What sets New Mexican food apart from other cuisines is the custom of incorporating chile peppers — whether crushed, roasted, pickled, fresh, dried or powdered — into just about any dish. These fruits thrive in New Mexico because of the hot, dry days and steady, cool temperatures at night due to the state’s high altitude.
Red and green sauces are drawn from the same peppers at different levels of ripeness.
It is a popular belief that chiles get hotter as they ripen, but the heat of each pepper is dependent on where it is grown.
Farmers pick the chiles green off the plant; they can then be roasted and peeled to make dishes such as rellenos or cut into chunks to make sauces, but the alternative is to let the peppers dry until they turn a dark, leathery red. Most people regard bundles of these dried chiles, known as ristras, as the design element that epitomizes Southwestern charm.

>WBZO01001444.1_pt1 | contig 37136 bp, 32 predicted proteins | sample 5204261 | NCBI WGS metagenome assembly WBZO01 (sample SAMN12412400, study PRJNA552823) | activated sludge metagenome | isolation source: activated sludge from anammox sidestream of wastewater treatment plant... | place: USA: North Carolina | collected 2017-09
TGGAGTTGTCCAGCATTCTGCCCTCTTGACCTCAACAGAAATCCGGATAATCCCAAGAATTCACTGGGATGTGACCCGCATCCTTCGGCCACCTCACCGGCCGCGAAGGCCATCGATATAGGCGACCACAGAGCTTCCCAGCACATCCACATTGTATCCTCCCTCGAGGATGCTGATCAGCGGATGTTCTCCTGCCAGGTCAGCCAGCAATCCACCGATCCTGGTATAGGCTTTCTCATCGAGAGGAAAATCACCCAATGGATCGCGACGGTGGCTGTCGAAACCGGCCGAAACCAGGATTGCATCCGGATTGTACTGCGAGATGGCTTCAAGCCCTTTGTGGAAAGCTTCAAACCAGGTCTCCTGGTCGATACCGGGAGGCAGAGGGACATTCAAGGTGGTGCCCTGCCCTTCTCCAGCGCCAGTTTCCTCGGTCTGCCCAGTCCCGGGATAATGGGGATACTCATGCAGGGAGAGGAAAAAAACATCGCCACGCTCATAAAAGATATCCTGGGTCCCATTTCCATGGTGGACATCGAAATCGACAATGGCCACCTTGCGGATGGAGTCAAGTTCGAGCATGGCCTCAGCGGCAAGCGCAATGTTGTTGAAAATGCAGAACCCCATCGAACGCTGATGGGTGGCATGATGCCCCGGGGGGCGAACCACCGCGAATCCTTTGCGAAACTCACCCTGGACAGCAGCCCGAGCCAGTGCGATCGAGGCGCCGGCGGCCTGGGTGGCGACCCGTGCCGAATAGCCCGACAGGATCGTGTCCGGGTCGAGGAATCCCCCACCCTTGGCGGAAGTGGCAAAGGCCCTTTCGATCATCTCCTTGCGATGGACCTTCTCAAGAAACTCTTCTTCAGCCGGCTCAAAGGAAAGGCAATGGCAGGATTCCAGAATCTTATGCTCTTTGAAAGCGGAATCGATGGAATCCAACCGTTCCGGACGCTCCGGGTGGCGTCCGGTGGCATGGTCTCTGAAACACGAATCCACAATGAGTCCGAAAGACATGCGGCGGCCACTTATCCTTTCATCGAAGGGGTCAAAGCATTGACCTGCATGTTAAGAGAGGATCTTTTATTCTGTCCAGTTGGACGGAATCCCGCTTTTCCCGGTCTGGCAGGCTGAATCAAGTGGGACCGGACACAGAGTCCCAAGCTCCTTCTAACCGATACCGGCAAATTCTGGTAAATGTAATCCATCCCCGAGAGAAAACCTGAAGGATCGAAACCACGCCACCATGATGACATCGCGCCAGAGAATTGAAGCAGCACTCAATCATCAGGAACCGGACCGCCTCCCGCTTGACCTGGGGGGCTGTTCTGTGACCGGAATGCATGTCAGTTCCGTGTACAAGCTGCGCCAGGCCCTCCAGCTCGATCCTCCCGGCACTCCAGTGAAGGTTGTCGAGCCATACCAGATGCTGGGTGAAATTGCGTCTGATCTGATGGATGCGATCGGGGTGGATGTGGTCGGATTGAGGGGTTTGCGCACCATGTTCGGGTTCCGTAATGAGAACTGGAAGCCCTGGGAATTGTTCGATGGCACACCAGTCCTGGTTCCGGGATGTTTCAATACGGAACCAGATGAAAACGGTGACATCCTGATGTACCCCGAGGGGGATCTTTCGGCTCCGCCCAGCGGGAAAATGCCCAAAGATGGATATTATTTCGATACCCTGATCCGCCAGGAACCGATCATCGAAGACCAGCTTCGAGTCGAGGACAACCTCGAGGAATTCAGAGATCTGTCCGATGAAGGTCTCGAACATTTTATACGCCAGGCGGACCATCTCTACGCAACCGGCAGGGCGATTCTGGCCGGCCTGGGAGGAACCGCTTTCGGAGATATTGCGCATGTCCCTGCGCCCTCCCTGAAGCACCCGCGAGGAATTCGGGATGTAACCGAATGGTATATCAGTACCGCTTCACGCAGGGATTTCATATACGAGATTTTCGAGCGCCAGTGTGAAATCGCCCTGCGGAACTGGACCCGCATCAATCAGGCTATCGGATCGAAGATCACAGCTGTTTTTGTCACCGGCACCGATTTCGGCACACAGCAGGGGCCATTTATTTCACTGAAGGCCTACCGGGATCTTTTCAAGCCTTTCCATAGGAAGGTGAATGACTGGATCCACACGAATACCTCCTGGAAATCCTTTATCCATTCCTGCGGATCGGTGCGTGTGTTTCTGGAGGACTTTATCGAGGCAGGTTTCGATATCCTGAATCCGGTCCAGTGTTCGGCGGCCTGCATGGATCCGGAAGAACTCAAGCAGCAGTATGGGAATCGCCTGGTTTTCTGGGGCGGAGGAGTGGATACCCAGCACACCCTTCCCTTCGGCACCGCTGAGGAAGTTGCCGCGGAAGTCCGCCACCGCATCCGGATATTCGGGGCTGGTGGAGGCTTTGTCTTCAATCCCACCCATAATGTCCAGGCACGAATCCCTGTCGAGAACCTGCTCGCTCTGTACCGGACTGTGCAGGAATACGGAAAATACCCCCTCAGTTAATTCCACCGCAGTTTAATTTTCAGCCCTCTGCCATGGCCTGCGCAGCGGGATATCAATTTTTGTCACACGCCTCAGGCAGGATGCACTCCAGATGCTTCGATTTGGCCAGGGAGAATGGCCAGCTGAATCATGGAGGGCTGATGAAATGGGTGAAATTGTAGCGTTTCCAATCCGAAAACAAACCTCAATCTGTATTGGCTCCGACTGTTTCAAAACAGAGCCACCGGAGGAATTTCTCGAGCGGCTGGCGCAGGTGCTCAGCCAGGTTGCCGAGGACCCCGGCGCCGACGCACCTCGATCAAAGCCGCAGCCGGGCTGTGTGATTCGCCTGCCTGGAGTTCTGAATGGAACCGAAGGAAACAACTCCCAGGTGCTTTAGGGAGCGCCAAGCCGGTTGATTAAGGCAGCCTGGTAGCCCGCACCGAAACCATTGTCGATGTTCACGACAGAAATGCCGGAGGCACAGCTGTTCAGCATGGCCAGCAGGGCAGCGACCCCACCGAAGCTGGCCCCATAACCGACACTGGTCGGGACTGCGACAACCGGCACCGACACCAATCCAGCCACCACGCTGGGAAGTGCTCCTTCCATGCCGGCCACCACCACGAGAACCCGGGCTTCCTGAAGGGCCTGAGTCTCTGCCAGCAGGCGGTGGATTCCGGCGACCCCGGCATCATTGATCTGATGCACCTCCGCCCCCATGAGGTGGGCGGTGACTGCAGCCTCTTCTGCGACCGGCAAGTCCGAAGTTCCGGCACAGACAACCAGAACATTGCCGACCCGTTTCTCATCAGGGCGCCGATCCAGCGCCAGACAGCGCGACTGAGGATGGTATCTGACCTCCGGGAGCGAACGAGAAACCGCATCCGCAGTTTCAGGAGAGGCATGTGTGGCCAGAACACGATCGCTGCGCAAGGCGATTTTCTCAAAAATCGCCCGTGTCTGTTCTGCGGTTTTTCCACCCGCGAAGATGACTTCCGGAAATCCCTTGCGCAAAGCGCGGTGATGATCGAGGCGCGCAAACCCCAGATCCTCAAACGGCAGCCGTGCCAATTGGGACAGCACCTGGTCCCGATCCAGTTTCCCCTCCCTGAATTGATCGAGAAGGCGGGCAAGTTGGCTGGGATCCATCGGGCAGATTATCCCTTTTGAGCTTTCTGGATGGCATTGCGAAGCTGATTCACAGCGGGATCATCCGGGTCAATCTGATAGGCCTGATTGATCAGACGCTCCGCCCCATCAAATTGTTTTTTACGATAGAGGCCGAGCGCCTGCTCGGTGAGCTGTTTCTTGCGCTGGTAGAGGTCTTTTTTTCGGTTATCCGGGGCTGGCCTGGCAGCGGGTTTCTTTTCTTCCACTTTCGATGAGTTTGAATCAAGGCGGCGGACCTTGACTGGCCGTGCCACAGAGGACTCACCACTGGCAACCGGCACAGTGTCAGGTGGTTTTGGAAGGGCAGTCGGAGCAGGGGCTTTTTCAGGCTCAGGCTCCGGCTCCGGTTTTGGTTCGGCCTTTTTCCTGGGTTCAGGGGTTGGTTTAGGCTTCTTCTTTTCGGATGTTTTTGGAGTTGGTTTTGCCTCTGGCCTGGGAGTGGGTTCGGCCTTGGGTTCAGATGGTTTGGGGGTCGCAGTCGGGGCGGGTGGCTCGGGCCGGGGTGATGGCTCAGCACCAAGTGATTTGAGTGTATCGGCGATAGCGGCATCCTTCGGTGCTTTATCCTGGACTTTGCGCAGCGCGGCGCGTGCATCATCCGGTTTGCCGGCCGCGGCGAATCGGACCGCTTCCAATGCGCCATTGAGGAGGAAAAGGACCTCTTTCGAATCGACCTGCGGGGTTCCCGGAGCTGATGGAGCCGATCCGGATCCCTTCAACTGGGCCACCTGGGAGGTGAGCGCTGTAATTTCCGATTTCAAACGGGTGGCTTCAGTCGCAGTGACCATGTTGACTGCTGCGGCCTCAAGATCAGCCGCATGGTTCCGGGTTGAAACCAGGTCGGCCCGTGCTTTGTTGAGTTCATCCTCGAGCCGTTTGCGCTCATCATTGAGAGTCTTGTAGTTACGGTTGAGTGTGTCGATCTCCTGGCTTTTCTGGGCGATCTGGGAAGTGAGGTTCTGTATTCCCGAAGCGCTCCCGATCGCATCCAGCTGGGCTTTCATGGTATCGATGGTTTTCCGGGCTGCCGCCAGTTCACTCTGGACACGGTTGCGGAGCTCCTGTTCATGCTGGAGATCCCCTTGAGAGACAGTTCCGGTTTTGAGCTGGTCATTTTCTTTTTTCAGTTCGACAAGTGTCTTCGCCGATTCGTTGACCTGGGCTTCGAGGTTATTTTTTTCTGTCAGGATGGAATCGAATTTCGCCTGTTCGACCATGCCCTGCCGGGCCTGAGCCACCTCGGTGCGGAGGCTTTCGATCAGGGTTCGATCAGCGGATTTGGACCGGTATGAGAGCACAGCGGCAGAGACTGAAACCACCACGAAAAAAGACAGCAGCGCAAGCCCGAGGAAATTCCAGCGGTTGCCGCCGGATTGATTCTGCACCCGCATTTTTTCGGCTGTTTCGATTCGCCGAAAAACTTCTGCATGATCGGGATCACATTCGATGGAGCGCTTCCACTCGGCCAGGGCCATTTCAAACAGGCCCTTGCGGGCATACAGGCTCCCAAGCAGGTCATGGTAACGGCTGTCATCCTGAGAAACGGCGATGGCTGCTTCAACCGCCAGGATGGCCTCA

Most Americans are familiar with green Hatch chiles, sourced from farms in the town of Hatch and other villages in the fertile Rio Grande Valley, in the southern part of the state. On this visit, though, I was introduced to a rare, hard-to-get strain of chile.